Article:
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2020-09-10 06:33:02
ERASMUS, Desiderius
Opus de conscribendis epistolis
Paris, Simon de Colines, 1539. 8vo, ff. 194. Roman letter, very little Greek; title within floral border with centaurs, nymphs, medallion portraits and printer¬ís monogram; light dampstain to blank head of a few leaves in gathering k, two upper margins torn without text loss, tiny marginal wormholes to final gathering. A very good, well-margined copy in contemporary Flemish calf, blind-tooled with triple-fillet border and elaborate central panel with Hope on plinth with quotation from Psalm 70 and 90, signed by the anonymous Leuven binder IP (Goldschmidt, II/2, no. 179 and Foot, Henry Davis Gift, II, p. 358, no. 302); spine with raised band and six blind-tooled compartments; corners slightly chipped, two tiny wormholes to front cover, light minor stains to rear; original pastedowns, raised, one Gothic in black and red from ms leaf of French early fourteenth-century religious commentary, in Latin, double-column, the other in a northern humanist hand from a late fifteenth-century philosophical treatise in Latin, with marginal contemporary Latin alphabet written by childish hand; contemporary inscriptions by Northern French or Flemish hands scribbled over on front endpaper recto. Early and accurate edition of a Renaissance bestseller for letter-writing, first printed in 1522. Erasmus (1466-1536) was by far the most influential humanist of his time, especially as regards education in classics. De conscribendis epistolis was Erasmus¬ís second most famous rhetorical textbook after De copia verborum, appearing in ninety editions. Written in Cambridge between 1509 and 1511, a unautho … [Click Below for Full Description]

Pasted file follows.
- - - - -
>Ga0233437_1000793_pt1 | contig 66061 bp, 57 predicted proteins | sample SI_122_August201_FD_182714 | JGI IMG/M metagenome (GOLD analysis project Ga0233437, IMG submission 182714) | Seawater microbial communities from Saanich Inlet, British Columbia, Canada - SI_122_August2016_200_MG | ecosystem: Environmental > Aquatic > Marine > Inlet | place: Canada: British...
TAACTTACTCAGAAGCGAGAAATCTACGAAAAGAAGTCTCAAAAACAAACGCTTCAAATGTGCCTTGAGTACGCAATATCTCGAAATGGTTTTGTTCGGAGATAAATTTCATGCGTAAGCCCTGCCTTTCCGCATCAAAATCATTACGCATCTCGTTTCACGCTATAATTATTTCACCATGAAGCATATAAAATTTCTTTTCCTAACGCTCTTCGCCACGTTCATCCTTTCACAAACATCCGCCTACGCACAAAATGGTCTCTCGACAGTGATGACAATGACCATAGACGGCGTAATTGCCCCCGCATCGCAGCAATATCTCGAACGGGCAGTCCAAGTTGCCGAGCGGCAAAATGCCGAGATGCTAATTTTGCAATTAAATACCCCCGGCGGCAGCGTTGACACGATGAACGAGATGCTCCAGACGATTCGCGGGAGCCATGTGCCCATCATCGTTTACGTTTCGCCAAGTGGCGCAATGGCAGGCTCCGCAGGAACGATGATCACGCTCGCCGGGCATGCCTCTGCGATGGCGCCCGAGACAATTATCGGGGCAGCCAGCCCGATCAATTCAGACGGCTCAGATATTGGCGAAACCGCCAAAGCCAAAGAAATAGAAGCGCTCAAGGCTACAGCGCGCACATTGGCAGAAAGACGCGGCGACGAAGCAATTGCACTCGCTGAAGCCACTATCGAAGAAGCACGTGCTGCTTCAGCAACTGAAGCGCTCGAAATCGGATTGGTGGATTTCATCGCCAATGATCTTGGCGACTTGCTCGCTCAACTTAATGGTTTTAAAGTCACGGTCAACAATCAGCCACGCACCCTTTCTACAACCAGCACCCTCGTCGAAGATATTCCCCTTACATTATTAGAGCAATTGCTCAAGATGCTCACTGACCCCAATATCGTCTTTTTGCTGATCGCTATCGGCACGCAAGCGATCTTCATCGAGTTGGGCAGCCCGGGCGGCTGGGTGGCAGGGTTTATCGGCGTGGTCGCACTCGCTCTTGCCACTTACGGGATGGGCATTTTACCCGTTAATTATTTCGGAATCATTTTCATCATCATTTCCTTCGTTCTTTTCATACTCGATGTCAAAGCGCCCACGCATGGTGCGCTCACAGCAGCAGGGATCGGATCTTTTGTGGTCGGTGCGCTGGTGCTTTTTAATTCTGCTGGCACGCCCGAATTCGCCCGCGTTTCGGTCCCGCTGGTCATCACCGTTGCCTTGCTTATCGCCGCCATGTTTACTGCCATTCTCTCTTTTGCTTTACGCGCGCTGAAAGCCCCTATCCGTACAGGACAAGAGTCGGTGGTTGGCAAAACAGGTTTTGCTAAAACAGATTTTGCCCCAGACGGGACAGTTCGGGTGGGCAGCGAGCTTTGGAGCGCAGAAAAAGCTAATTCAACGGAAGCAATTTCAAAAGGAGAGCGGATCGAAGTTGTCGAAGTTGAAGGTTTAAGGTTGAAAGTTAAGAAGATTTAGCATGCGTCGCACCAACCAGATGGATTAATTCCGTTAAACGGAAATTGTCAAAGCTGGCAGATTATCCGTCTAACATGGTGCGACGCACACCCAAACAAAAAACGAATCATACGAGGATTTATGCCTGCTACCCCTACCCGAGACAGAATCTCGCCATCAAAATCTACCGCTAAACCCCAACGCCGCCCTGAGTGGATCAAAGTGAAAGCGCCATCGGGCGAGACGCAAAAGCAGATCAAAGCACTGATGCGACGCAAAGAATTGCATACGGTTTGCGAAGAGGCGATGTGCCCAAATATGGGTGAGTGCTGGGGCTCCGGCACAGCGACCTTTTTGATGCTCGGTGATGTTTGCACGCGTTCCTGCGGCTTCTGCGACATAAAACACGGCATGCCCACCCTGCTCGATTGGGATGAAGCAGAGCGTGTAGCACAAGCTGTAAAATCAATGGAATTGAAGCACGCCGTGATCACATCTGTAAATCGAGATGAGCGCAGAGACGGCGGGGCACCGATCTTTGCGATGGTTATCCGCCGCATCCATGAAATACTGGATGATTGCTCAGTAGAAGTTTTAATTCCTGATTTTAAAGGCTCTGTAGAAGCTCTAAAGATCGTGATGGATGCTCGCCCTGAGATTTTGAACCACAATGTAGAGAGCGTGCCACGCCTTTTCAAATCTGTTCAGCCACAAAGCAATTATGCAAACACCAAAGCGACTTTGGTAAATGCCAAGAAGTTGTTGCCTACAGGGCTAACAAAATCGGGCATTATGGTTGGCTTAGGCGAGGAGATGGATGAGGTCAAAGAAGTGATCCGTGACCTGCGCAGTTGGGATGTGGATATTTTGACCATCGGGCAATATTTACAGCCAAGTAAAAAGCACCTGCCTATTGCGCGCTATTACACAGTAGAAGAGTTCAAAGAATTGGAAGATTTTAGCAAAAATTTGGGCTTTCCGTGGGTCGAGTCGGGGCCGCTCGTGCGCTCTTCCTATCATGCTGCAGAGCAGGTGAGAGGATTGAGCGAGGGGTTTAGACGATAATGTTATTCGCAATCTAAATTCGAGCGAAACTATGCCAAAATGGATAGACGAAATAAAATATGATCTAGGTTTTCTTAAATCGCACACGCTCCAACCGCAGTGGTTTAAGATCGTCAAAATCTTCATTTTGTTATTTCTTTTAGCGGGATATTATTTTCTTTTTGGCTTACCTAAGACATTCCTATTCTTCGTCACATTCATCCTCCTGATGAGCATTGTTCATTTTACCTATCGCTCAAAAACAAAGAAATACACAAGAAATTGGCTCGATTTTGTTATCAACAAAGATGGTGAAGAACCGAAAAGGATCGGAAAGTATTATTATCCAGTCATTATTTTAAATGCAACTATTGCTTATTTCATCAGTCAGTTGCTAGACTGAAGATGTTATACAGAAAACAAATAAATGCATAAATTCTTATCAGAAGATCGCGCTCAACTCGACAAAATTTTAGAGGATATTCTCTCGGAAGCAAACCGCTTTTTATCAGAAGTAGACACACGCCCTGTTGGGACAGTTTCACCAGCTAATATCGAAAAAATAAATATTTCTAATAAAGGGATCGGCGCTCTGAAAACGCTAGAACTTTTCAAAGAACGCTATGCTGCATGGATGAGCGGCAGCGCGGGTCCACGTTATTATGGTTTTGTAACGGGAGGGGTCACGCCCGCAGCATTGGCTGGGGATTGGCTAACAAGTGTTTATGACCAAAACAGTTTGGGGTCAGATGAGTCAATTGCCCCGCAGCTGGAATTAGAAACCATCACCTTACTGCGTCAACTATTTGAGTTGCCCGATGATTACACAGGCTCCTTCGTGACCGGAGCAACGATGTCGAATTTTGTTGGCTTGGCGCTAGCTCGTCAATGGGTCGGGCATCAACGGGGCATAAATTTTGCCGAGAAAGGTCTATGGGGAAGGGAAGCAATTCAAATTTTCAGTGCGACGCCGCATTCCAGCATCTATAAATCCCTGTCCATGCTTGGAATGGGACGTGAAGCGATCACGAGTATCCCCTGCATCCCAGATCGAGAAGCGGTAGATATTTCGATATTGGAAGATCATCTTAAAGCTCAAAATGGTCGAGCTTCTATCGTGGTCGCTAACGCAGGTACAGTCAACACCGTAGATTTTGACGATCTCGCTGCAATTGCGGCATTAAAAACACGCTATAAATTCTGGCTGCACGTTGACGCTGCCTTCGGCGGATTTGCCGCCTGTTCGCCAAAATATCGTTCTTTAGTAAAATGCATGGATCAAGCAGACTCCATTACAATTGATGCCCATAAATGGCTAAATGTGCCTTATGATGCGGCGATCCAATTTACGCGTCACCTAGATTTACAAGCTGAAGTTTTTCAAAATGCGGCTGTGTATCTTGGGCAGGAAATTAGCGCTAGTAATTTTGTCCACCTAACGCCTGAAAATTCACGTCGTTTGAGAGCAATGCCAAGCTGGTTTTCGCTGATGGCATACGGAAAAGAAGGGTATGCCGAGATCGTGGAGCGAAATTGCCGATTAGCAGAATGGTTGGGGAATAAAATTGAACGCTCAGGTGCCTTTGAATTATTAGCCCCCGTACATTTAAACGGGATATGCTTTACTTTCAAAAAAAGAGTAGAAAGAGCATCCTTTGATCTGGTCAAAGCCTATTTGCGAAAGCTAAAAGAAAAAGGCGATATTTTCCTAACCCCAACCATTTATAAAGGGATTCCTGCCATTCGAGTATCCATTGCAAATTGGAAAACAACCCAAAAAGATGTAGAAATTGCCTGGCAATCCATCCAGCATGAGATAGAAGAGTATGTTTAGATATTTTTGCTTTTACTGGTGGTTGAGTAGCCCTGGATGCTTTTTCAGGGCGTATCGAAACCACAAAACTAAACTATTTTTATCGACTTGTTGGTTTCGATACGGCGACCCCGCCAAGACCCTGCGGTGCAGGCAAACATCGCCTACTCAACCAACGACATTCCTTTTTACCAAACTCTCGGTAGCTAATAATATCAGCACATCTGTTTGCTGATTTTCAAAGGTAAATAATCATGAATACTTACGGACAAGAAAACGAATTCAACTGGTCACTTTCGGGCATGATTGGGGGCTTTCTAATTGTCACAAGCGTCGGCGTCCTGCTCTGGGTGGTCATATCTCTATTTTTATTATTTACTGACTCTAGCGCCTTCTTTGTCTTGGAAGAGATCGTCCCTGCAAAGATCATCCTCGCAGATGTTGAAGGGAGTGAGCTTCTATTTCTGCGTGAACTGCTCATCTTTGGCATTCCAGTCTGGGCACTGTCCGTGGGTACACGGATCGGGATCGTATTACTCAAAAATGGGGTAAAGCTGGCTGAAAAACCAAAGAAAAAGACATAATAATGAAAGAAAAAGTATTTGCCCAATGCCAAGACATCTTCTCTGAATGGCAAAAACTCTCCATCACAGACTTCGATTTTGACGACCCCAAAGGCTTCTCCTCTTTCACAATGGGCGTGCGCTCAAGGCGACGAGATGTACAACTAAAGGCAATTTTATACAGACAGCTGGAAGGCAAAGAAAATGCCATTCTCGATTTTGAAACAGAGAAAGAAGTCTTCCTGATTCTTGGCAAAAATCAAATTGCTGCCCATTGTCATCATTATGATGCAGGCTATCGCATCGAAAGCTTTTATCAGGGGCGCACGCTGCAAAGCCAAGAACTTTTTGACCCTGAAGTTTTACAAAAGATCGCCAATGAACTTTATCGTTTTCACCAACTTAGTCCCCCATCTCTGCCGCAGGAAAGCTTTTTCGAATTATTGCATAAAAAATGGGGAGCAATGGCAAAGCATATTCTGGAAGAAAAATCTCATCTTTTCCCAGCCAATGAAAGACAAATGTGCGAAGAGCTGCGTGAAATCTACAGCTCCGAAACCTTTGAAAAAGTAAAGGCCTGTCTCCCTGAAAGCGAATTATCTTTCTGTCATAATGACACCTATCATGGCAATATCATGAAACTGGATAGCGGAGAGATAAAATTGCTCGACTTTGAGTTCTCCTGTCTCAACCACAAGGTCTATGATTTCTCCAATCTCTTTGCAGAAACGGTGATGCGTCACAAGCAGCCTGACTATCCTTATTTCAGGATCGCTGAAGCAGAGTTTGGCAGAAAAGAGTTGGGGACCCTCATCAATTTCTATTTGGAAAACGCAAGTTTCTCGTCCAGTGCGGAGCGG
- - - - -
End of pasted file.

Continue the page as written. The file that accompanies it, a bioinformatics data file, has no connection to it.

Bookseller: Sokol Books Ltd. ABA ILAB [London, United Kingdom]
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